Doubting Thomas Cruise Control may be the best definition of a 21st century college rock band. Forming in 2010 while attending Fordham University in the Bronx, the group moved to Brooklyn after graduation. Their witty and introspective take on songwriting, spearheaded by frontman Bobby Cardos, led to a prolific output of singles, cassettes, and their debut album Builds. Already this year, DTCC released their Moonchild/Jailface split with Slushies, and now they’re finally releasing a sophomore LP. Before the record hits stores on August 14th via Fleeting Youth Records, the band has offered a preview in the form of “Lenny Bruce”.
The track opens with hollow and disenchanted electric guitar chords. Cardos’ voices creaks in, sounding like it could break into a scream at any moment but never does. For seven minutes, the track builds with rampaging guitar solos and downtrodden drum rhythms, both eulogizing the song’s namesake and also aptly capturing a feeling of vulnerability and inadequacy. The length of the song only adds to the exhaustion the band is trying to express, throwing themselves into a seemingly endless and gorgeous jam session.
In a statement to Consequence of Sound, Cardos explains the song’s winding origins:
“When Robin Williams died I wanted to watch his stand up, but couldn’t find a special on Netflix and came across the documentary Looking for Lenny, which he was credited as being in. Unfortunately he was only in it for about 30 seconds (for some reason Henry Rollins had like 5 minutes of screen time? Who let that happen? Has Henry Rollins ever laughed? If he has, I haven’t seen it).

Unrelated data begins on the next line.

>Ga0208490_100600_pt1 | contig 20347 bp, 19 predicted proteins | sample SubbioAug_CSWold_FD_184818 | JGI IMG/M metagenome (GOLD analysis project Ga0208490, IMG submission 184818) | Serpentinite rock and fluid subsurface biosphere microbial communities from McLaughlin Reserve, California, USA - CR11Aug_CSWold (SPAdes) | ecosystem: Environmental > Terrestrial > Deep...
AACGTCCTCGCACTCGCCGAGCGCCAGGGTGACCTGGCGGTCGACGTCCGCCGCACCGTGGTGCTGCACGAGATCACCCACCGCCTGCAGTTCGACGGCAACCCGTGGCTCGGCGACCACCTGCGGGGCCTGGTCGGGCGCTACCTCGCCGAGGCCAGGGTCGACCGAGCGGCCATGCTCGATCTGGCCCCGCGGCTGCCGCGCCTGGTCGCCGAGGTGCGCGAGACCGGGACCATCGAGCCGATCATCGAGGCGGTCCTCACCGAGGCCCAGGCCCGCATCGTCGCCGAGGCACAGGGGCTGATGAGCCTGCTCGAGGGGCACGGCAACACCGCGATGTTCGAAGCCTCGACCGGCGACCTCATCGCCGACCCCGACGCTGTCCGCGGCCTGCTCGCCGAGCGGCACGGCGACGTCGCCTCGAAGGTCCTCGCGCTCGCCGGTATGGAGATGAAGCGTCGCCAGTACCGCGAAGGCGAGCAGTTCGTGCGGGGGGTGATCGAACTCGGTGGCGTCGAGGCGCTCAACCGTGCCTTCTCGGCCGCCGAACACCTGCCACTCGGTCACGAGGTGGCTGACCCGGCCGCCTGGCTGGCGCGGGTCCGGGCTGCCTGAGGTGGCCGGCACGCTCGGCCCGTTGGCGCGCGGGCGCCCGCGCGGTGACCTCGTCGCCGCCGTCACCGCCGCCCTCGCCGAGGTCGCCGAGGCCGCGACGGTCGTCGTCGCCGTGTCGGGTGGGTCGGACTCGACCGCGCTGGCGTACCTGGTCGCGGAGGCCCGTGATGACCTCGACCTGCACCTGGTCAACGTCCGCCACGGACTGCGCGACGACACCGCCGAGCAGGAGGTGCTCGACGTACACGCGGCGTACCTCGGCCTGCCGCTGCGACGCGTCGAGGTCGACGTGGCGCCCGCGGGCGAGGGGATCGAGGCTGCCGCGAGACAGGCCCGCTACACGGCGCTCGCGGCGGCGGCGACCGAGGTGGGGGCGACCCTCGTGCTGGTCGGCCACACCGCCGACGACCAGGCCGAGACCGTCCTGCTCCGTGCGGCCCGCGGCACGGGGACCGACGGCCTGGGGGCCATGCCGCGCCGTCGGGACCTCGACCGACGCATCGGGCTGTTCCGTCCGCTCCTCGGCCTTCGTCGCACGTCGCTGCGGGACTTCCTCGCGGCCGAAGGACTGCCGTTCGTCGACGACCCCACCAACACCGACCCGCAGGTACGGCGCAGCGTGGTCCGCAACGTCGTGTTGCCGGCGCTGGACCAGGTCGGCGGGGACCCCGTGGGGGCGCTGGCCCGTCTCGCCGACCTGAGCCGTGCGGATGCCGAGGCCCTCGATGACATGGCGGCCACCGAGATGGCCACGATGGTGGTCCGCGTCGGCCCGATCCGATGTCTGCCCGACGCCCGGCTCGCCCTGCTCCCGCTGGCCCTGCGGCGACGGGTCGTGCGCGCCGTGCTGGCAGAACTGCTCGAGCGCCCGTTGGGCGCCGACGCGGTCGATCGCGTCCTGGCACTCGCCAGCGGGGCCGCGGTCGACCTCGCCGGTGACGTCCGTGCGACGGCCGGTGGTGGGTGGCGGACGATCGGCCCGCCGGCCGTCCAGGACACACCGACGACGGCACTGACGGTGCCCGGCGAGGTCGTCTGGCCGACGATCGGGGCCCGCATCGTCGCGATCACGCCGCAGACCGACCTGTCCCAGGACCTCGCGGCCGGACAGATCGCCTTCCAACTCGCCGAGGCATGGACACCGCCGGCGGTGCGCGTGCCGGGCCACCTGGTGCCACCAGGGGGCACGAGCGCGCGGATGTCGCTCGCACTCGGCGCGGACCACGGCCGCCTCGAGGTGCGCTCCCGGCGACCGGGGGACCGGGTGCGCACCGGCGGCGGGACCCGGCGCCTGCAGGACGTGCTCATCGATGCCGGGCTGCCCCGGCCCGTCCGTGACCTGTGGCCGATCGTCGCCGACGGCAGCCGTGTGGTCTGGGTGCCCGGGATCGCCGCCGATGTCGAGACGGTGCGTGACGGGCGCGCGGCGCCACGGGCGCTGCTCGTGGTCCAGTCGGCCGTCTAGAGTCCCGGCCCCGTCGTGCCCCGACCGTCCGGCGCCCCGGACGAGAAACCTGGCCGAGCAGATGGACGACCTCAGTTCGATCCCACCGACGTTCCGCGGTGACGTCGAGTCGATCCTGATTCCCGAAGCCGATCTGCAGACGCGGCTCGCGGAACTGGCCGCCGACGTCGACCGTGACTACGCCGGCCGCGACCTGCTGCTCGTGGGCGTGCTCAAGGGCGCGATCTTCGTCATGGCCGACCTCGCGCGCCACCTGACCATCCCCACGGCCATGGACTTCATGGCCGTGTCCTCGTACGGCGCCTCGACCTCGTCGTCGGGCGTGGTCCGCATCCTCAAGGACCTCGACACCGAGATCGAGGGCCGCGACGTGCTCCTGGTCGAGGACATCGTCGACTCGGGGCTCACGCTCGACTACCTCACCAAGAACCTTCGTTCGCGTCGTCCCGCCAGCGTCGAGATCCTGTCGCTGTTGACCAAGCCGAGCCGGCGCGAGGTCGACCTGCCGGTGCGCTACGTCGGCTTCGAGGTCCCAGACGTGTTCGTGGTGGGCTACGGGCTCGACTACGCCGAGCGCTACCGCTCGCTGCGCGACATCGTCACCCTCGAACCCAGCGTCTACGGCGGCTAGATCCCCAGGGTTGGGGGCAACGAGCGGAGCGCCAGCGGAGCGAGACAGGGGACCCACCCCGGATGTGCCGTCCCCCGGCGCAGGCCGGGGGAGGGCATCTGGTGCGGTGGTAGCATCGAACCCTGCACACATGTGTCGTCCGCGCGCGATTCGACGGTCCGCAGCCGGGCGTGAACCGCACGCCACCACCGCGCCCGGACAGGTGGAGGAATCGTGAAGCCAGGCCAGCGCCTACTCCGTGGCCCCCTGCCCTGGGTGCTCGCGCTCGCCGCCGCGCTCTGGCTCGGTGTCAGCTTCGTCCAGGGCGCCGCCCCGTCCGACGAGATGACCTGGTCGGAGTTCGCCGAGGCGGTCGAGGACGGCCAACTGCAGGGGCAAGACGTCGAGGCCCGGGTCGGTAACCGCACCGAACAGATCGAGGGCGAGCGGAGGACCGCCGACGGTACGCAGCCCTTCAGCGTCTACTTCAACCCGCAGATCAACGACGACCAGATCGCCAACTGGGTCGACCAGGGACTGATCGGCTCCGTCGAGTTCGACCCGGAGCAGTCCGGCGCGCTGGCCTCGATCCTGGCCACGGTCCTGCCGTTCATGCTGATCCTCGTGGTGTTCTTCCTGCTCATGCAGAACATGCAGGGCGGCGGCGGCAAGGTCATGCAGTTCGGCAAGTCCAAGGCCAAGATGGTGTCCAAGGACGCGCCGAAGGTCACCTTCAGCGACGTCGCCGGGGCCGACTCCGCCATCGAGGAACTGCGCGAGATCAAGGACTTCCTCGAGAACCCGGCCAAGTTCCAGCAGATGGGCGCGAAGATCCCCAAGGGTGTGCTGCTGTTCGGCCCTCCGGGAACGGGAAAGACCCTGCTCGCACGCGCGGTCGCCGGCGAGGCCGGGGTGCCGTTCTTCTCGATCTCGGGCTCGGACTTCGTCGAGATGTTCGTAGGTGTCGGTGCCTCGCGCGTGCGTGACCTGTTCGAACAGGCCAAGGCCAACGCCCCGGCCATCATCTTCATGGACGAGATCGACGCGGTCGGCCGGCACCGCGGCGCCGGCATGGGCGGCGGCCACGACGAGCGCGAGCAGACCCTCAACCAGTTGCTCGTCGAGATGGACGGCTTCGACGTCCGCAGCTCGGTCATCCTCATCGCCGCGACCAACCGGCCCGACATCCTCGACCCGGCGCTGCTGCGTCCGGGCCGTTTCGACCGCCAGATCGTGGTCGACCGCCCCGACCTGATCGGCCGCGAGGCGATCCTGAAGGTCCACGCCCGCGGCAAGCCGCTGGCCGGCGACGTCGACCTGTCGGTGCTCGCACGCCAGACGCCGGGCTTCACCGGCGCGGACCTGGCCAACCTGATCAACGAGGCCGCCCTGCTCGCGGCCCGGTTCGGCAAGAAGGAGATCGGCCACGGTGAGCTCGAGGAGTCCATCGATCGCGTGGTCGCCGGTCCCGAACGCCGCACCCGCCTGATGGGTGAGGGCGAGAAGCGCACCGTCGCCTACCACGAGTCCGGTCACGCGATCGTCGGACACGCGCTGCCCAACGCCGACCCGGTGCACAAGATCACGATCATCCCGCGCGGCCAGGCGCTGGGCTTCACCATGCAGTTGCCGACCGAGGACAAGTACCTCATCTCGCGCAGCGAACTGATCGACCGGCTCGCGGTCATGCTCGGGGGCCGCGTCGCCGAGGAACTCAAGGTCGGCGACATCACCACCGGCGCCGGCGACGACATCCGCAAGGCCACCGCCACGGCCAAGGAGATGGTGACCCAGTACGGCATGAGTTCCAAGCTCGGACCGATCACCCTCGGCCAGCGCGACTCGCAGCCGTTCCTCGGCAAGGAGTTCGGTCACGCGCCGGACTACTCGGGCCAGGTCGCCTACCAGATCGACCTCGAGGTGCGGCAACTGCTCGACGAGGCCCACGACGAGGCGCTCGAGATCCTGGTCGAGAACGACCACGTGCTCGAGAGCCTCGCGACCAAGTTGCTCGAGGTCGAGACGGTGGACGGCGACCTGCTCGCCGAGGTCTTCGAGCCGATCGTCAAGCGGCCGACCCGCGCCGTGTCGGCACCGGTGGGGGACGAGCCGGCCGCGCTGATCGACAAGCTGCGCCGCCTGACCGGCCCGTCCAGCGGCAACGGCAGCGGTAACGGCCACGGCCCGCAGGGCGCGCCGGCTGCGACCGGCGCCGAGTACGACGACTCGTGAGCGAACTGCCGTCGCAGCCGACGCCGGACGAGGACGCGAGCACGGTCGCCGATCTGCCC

“But they talked about how Lenny Bruce would sneak recording equipment into his profanity hearings because he was paranoid that they were manipulating the court transcripts, and how a lot of people think his death photo was staged to make him look like a huge junkie and discredit his work. And that may be true, but there were also a lot people around him who knew how bad he was getting mentally and seemed to feel helpless in terms of what to do. I’ve felt that way with friends (not with anything as hard as heroin, fortunately), where I sense something’s wrong but am not sure what to do about it, and also don’t feel in a position to say something because I’m not exactly a picture of sobriety either. That’s a tricky thing about living in a city like New York, where there isn’t as much stigma around drugs/alcohol. You can do those things a lot and not be an addict, but some people are and that juxtaposition within a group of friends is difficult to navigate. And when are you letting someone down by treading lightly, and is it for them or for you?”
Listen in below.